On 19 July my boyfriend, our dog Loki and I drove to a house we had rented in the Ardèche region in France, more specifically in Les Grisières in Montpezat-sous-Bauzon. The following seven posts are based on notes I took while on holiday, since the house had no WiFi (nor TV and barely any mobile phone reception or radio).
Warning: the word ‘Adventures’ in the title is a bit of a hyperbole, but I seem to be strangely allured by alliteration.
Saturday 19 July 2014
As usual I had a plan. And as usual life had no intention of following my careful instructions. We woke up at 5.30, earlier than intended, so well in time for the departure at 6 o’clock. We stopped at the cash machine and I withdrew 400 Euros, 300 for the deposit and 100 for any cash we might need along the way. We followed the instructions of the GPS onto the highway. So far so good, we thought. Until a disagreement with the GPS led us to meander through Wallonian villages for an hour in order to switch highways mid-journey. The detour also meant we all needed to use the facilities sooner than planned (well, we assumed Loki needed to do so as well) so we made an unplanned stop at a gas station. The first stop in my planning was around 9 o’clock near Metz. But at this point we had not even left Belgium yet. Seeing as we were hungry and the rest area had some nice tables in the sun we unpacked some breakfast and ate while throwing the dog a ball.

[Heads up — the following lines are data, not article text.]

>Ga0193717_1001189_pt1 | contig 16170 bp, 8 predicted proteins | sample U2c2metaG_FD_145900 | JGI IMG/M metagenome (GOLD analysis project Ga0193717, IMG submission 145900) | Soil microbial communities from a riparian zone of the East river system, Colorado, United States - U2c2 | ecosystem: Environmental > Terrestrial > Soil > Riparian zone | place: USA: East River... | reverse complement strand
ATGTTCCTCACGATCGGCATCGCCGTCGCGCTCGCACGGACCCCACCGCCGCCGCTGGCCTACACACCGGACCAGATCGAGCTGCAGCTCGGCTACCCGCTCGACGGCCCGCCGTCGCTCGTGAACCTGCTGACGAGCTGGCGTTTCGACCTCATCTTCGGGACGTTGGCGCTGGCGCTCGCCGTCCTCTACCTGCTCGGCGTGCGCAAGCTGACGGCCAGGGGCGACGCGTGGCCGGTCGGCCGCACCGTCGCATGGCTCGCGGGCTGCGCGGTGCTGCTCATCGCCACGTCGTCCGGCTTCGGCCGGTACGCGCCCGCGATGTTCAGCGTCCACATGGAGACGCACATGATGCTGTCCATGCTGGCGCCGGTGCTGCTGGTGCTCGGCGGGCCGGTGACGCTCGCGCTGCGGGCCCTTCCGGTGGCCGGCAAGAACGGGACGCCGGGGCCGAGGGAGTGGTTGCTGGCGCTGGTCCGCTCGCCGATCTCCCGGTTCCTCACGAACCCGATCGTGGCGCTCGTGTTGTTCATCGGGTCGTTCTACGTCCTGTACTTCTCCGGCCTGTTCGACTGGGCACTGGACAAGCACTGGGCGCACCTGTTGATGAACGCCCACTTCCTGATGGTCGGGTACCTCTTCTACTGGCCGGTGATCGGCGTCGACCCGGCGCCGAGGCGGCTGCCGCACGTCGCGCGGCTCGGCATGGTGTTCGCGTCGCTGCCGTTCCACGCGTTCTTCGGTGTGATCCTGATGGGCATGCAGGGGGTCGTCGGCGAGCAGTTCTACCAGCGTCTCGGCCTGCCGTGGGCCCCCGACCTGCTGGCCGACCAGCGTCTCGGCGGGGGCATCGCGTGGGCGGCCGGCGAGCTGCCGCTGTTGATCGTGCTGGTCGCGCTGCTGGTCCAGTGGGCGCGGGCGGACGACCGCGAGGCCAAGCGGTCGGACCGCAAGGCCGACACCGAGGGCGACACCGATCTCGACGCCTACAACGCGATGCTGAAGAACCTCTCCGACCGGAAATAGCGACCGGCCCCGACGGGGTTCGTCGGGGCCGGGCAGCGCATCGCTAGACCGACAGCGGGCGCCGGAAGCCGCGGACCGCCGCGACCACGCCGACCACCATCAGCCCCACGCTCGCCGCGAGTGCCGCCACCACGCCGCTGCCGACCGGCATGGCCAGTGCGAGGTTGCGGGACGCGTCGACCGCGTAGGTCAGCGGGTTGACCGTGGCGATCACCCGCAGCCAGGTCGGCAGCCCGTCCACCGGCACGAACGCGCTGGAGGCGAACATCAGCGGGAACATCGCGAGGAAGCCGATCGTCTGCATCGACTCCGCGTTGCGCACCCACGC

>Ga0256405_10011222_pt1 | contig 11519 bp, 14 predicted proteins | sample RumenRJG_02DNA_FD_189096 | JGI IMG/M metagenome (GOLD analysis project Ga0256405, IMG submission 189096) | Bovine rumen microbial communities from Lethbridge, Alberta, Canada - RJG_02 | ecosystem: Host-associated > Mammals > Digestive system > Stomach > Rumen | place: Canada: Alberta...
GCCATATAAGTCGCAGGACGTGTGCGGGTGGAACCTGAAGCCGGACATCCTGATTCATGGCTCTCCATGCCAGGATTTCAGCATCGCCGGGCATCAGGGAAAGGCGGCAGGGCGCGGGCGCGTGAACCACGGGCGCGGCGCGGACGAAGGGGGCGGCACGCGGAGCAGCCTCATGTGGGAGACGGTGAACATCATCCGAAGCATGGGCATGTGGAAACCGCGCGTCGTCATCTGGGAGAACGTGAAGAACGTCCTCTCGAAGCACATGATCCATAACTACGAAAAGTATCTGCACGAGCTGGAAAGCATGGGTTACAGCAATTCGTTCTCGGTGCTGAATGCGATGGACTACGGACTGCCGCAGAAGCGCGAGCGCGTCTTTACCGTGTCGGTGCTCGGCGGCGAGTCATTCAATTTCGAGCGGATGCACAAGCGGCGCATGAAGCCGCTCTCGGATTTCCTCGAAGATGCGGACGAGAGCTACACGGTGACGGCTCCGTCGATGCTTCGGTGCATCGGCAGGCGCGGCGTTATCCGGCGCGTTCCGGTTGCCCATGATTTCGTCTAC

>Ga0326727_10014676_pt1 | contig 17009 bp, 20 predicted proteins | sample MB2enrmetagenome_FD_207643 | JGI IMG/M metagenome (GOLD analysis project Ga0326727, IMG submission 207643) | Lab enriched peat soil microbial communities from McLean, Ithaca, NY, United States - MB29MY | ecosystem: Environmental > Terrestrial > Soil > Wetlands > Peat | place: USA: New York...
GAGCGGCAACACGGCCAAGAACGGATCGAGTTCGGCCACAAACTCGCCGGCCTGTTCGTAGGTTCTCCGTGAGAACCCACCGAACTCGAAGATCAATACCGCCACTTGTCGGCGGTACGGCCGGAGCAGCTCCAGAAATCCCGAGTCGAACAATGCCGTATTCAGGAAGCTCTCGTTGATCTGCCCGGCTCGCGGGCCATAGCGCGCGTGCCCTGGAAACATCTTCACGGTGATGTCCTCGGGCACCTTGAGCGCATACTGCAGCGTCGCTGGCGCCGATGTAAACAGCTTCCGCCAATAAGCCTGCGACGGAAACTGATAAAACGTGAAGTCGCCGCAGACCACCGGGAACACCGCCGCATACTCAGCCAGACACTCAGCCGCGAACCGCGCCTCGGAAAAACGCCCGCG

For a while things progressed nicely. My boyfriend kept to the maximum speed and we caught up a little with the schedule. But then we arrived at a toll road and as I dug up my wallet I discovered that my bank card was nowhere to be found. I had left it in the cash machine back in Brussels. What money we had to use was the 100 Euros I withdrew (in addition to the deposit) and another 170 of my boyfriend’s money. As usual I could not remember the pin code for my credit card, so that was not going to be much use. Just the cost of gas would put a severe dent in our funds for the holiday. True to his nature my boyfriend immediately began panicking and I reassured him by saying I could transfer money to his account, if I only got some WiFi somewhere. And, lo and behold, we found a gas station that offered free WiFi! Unfortunately, as the girl manning the shop counter informed me, this happened to be one of the (many) days that the free WiFi did not work. And the same was the case at the following gas station supposedly offering WiFi. Well, once we arrived I could always call my father and ask him to lend us some money for the holidays. Everything was going to be fine.